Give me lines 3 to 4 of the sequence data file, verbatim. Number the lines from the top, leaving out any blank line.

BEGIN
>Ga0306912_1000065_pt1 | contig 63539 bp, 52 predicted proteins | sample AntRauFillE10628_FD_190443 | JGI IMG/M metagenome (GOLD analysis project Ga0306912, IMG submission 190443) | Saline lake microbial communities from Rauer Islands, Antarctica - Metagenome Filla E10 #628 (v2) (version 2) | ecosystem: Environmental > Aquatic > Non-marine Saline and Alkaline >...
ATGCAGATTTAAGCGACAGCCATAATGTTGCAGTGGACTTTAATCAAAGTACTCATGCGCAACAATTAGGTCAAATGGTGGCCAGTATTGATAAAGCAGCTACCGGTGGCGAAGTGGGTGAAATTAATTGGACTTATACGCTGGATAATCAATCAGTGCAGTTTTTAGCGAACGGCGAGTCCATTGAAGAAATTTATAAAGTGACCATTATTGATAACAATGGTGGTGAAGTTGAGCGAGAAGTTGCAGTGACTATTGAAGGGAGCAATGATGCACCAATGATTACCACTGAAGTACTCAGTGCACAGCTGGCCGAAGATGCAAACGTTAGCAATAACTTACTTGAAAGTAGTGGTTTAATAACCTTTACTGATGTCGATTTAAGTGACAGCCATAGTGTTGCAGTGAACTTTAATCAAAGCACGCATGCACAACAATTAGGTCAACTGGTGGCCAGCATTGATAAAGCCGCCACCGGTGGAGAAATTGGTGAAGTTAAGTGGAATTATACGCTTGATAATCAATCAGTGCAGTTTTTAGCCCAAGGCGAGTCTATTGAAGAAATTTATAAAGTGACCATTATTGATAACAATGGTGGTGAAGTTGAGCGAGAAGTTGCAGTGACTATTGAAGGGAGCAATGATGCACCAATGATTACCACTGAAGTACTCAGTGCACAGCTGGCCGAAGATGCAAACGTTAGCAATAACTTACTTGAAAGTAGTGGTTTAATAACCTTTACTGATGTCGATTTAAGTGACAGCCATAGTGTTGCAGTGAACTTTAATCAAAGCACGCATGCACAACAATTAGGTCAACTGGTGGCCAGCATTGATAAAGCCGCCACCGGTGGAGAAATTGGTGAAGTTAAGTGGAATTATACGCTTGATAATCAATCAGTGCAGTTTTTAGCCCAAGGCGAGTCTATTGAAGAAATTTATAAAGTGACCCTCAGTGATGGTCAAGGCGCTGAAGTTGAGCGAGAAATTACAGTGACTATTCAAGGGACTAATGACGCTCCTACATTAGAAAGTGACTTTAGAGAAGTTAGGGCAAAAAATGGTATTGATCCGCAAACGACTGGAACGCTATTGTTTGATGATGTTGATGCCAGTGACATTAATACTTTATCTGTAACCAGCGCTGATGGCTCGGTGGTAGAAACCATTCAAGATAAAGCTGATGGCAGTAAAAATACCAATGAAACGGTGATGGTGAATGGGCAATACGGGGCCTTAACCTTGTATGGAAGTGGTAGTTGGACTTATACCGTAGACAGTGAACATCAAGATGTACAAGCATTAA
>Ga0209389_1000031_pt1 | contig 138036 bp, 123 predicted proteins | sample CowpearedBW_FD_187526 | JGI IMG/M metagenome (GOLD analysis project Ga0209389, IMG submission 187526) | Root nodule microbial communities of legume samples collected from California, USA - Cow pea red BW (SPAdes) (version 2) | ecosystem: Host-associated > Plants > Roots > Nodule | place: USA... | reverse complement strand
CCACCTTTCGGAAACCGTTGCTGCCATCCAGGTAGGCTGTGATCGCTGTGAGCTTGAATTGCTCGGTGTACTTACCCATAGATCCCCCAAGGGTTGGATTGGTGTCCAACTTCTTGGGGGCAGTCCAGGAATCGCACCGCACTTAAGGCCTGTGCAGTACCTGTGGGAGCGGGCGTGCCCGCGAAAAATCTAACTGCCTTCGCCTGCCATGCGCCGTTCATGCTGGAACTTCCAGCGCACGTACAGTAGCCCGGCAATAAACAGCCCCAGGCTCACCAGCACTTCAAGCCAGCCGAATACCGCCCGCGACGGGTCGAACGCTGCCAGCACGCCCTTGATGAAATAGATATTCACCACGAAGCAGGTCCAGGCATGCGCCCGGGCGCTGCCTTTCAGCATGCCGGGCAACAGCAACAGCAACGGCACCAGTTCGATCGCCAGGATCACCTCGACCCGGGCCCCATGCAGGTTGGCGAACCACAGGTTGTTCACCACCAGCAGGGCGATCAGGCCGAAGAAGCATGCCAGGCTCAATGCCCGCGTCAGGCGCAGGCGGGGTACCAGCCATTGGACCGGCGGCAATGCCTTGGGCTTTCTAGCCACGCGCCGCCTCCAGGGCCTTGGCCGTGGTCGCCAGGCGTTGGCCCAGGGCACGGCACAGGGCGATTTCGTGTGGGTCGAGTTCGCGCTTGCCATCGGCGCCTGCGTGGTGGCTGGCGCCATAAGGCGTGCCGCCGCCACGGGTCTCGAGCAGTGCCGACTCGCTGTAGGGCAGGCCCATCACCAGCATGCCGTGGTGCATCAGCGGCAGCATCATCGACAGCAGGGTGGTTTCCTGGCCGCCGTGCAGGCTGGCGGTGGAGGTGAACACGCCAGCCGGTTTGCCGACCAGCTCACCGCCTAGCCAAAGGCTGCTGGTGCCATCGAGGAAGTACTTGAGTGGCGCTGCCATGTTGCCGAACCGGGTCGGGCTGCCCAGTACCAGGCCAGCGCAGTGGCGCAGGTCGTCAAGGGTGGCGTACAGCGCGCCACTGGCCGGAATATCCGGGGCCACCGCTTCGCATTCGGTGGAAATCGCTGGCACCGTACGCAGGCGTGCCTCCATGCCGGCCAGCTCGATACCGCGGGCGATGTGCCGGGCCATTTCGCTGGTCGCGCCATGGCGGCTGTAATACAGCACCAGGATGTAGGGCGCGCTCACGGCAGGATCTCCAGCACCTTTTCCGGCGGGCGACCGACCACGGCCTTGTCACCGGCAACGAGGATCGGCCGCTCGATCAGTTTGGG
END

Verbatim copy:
>Ga0209389_1000031_pt1 | contig 138036 bp, 123 predicted proteins | sample CowpearedBW_FD_187526 | JGI IMG/M metagenome (GOLD analysis project Ga0209389, IMG submission 187526) | Root nodule microbial communities of legume samples collected from California, USA - Cow pea red BW (SPAdes) (version 2) | ecosystem: Host-associated > Plants > Roots > Nodule | place: USA... | reverse complement strand
CCACCTTTCGGAAACCGTTGCTGCCATCCAGGTAGGCTGTGATCGCTGTGAGCTTGAATTGCTCGGTGTACTTACCCATAGATCCCCCAAGGGTTGGATTGGTGTCCAACTTCTTGGGGGCAGTCCAGGAATCGCACCGCACTTAAGGCCTGTGCAGTACCTGTGGGAGCGGGCGTGCCCGCGAAAAATCTAACTGCCTTCGCCTGCCATGCGCCGTTCATGCTGGAACTTCCAGCGCACGTACAGTAGCCCGGCAATAAACAGCCCCAGGCTCACCAGCACTTCAAGCCAGCCGAATACCGCCCGCGACGGGTCGAACGCTGCCAGCACGCCCTTGATGAAATAGATATTCACCACGAAGCAGGTCCAGGCATGCGCCCGGGCGCTGCCTTTCAGCATGCCGGGCAACAGCAACAGCAACGGCACCAGTTCGATCGCCAGGATCACCTCGACCCGGGCCCCATGCAGGTTGGCGAACCACAGGTTGTTCACCACCAGCAGGGCGATCAGGCCGAAGAAGCATGCCAGGCTCAATGCCCGCGTCAGGCGCAGGCGGGGTACCAGCCATTGGACCGGCGGCAATGCCTTGGGCTTTCTAGCCACGCGCCGCCTCCAGGGCCTTGGCCGTGGTCGCCAGGCGTTGGCCCAGGGCACGGCACAGGGCGATTTCGTGTGGGTCGAGTTCGCGCTTGCCATCGGCGCCTGCGTGGTGGCTGGCGCCATAAGGCGTGCCGCCGCCACGGGTCTCGAGCAGTGCCGACTCGCTGTAGGGCAGGCCCATCACCAGCATGCCGTGGTGCATCAGCGGCAGCATCATCGACAGCAGGGTGGTTTCCTGGCCGCCGTGCAGGCTGGCGGTGGAGGTGAACACGCCAGCCGGTTTGCCGACCAGCTCACCGCCTAGCCAAAGGCTGCTGGTGCCATCGAGGAAGTACTTGAGTGGCGCTGCCATGTTGCCGAACCGGGTCGGGCTGCCCAGTACCAGGCCAGCGCAGTGGCGCAGGTCGTCAAGGGTGGCGTACAGCGCGCCACTGGCCGGAATATCCGGGGCCACCGCTTCGCATTCGGTGGAAATCGCTGGCACCGTACGCAGGCGTGCCTCCATGCCGGCCAGCTCGATACCGCGGGCGATGTGCCGGGCCATTTCGCTGGTCGCGCCATGGCGGCTGTAATACAGCACCAGGATGTAGGGCGCGCTCACGGCAGGATCTCCAGCACCTTTTCCGGCGGGCGACCGACCACGGCCTTGTCACCGGCAACGAGGATCGGCCGCTCGATCAGTTTGGG